Spotted Forktail in Himachal Pradesh

Encounter – The Spotted Forktail

For many years, the Spotted Forktail was just an apparition in a dream. Now, happily twitched off the list, it is one of my favourite Himalayan birds

Spotted Forktail by John Gould
Spotted Forktail (Enicurus maculatus) by artist John Gould, Birds of Asia, Vol IV. Source: Wikimedia Commons

Sometime near childhood’s end, my family agreed that my birdwatching had become a serious, happily irreversible affliction. Their support, I am grateful to recount, was unanimous. My grandfather, a patron of my vagarious inclinations, seemed reassured that at least one of my interests was constant. He introduced me, then ten or twelve, proudly to his mates as a “bird expert.” I would field their questions with aplomb, scattering wisdom like stardust and evoking sighs all around. Everybody had seen a bird they wanted to know about, and they were delighted to know it had a name already (if slightly bemused that they had not been the first to discover it). Soon everybody started making gifts of things birdly to me. Tomes on cagebirds (including such titles as ‘How to care for your pet canary’) made their way to my bookshelf. Pointlessness loomed large on the birding horizon.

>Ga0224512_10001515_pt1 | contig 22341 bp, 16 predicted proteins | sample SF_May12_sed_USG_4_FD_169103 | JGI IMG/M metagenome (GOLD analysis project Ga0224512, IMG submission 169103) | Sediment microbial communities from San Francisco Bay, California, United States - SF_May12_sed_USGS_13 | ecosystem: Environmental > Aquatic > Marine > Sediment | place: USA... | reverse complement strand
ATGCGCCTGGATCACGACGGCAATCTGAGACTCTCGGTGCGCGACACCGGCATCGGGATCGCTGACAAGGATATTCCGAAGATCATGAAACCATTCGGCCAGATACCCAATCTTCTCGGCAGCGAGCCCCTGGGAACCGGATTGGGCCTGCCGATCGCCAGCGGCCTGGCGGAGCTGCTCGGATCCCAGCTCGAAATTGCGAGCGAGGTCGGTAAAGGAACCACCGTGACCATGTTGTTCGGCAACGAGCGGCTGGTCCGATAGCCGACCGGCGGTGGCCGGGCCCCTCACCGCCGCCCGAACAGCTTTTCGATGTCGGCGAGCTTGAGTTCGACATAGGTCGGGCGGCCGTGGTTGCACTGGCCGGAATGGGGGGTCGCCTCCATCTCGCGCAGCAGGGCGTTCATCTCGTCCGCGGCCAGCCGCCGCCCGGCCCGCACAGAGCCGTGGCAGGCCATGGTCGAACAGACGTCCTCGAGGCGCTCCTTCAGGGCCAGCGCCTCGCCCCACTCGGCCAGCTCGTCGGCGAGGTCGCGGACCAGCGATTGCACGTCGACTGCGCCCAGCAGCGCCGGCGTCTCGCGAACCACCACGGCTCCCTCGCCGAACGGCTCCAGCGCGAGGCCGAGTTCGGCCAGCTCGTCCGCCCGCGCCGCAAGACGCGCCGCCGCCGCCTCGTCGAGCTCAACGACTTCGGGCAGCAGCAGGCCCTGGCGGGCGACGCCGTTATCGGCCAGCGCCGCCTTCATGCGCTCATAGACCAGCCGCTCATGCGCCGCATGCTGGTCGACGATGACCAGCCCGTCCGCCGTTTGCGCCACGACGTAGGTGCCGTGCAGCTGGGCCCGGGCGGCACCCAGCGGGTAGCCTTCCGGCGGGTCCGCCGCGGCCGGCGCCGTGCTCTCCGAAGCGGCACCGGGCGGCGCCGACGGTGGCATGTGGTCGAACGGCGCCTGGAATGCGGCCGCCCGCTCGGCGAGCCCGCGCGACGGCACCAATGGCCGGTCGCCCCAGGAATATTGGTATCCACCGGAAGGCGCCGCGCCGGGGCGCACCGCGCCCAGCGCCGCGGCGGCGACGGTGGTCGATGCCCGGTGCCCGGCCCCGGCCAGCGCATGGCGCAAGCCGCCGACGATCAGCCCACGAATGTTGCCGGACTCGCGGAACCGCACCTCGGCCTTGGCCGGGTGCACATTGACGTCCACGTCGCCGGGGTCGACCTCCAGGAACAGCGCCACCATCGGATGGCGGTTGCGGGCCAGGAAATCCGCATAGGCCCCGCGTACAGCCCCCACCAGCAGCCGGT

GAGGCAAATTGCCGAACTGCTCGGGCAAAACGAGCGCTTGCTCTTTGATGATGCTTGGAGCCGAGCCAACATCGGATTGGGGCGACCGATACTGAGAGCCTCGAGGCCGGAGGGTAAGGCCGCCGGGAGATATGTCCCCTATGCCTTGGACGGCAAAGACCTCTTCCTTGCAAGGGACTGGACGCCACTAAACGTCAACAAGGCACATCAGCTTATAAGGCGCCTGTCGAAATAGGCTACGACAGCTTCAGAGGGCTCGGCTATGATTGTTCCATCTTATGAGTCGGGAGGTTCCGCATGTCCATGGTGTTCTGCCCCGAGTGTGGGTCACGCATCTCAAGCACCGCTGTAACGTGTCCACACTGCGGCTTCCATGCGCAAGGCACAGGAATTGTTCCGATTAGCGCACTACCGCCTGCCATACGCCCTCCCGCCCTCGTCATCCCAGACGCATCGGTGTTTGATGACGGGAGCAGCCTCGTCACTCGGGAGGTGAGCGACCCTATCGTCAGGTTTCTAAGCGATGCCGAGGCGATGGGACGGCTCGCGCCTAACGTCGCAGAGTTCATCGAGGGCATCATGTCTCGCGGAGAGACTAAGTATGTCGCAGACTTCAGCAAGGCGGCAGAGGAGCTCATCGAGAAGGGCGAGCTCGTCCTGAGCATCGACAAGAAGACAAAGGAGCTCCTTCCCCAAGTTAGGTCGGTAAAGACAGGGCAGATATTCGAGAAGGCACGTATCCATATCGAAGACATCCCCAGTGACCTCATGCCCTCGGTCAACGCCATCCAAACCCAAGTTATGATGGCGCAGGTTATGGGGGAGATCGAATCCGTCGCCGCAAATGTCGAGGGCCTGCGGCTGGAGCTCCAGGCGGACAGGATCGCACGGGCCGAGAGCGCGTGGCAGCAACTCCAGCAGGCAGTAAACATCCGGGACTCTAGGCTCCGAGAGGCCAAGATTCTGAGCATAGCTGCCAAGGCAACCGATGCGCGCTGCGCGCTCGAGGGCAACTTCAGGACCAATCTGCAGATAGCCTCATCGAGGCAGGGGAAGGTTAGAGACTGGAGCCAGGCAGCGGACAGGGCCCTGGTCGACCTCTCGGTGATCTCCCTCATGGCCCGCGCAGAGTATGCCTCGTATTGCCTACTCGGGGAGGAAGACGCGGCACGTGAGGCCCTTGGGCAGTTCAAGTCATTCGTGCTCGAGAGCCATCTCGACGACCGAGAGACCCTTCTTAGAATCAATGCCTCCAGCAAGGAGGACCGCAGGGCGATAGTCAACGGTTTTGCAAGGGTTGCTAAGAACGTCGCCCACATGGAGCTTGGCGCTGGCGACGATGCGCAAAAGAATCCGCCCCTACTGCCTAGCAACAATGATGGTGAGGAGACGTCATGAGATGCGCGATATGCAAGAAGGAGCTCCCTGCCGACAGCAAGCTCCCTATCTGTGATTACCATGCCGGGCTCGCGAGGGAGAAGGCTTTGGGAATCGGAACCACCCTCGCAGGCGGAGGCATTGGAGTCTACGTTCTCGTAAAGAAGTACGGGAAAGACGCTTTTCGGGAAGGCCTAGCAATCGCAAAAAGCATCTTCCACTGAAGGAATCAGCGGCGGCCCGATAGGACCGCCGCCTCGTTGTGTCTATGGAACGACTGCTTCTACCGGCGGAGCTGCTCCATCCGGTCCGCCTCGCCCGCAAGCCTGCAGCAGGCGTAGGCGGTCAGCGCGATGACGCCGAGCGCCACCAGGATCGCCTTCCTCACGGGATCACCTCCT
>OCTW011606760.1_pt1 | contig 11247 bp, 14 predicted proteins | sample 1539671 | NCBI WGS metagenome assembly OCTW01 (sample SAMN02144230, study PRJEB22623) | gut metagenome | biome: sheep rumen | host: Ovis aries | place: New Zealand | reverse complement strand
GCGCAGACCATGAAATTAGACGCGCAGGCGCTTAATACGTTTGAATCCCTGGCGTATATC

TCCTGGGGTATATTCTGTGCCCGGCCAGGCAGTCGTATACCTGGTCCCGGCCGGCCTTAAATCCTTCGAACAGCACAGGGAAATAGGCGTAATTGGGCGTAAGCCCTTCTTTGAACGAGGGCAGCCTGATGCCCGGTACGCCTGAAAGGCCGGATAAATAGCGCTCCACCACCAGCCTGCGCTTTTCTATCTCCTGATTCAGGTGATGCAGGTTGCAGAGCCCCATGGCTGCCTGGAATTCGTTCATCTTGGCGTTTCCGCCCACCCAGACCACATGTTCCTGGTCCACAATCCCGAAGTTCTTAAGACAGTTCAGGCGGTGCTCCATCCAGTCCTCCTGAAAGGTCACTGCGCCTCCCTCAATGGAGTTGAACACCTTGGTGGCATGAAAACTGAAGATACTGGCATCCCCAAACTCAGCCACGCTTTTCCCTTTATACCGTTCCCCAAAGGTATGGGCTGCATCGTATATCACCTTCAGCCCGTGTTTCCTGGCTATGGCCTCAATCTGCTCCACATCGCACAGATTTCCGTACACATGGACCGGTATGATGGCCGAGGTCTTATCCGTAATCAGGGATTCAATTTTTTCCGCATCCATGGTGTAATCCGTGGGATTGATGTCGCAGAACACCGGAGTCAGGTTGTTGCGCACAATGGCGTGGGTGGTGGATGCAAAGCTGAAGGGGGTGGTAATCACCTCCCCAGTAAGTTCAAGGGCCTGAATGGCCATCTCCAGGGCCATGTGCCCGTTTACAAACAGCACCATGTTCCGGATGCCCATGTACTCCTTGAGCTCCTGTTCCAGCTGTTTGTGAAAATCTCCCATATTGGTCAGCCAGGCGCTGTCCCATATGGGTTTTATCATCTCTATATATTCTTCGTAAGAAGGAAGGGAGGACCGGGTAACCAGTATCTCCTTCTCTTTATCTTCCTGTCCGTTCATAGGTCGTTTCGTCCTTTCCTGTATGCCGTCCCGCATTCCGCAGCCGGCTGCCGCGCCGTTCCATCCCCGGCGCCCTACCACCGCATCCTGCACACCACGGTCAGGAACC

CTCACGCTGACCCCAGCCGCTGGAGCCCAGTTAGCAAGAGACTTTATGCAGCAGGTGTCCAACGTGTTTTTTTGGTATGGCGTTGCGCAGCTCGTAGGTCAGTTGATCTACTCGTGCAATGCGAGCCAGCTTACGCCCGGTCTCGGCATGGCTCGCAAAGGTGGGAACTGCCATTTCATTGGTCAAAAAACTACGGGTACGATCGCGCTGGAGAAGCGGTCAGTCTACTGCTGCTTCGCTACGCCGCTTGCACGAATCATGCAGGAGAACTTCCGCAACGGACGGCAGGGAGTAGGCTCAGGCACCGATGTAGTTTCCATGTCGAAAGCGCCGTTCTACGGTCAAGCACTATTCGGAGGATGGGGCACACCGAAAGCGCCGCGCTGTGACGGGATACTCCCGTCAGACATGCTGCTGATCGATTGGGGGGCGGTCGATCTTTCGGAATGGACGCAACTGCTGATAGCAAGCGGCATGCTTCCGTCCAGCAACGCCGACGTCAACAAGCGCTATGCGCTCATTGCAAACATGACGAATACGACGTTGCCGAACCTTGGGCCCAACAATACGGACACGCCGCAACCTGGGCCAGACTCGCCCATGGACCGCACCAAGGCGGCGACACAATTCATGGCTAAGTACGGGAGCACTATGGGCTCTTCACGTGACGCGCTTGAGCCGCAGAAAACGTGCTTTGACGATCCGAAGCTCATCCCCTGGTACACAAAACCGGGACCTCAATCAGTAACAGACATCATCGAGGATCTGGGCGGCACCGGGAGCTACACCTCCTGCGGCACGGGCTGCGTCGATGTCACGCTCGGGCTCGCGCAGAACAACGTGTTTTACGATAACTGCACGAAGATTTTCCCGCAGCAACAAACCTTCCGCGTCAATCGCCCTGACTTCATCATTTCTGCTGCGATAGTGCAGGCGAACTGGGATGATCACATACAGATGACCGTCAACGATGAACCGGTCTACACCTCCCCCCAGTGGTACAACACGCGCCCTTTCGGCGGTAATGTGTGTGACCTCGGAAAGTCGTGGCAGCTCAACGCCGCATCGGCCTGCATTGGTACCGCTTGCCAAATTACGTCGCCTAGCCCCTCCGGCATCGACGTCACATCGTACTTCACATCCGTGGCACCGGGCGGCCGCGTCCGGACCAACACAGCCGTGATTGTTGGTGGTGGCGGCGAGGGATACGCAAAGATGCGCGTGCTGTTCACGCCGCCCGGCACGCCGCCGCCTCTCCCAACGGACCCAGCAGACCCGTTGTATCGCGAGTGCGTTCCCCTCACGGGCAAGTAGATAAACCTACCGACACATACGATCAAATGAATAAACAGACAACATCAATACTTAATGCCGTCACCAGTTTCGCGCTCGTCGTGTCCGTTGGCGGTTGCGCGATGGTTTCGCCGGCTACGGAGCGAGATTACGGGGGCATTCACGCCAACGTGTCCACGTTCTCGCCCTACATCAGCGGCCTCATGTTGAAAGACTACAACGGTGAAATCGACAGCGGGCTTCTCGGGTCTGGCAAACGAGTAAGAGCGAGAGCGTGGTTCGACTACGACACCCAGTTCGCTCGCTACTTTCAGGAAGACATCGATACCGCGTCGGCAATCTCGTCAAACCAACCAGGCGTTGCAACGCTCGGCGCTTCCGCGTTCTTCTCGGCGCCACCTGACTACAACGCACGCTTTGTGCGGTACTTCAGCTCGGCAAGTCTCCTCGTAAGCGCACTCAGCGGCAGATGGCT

Until one evening at the end of December, my father brought home a wall calendar — a collectible edition of John Gould’s paintings of Indian birds reproduced excellently from plates in his magnificent Birds of Asia, Vol IV. In it were birds I had never heard of, denizens of the Himalayas and the forests of northeastern India, birds I wouldn’t see in this lifetime. As I previewed the plates, rolling the pages back and travelling ahead in time, I stopped at one and all but gasped.

The bird was black and white. Not a shade but black and white. Gould had lavished life-giving colour on such bright-hued birds as rollers, bee-eaters, trogons and barbets but nothing, in my assessment, stood out for its masterly composition like this plate of the Spotted Forktail. The snowy white crown, the stippled back, the tail feathers scissoring towards each other. It was like nothing I had ever seen — or would see for another twenty years.

Two decades later, I found myself walking the Himalayas near Manali. But my birdwatching was rusty, having been sleeping for many years but for a mild flicker of revival during a five-month sojourn in California. In the headwaters of the Beas River, I watched Brown Dippers and White-capped Water Redstarts, but no forktail. It took another trip seven years later for the moment to arrive.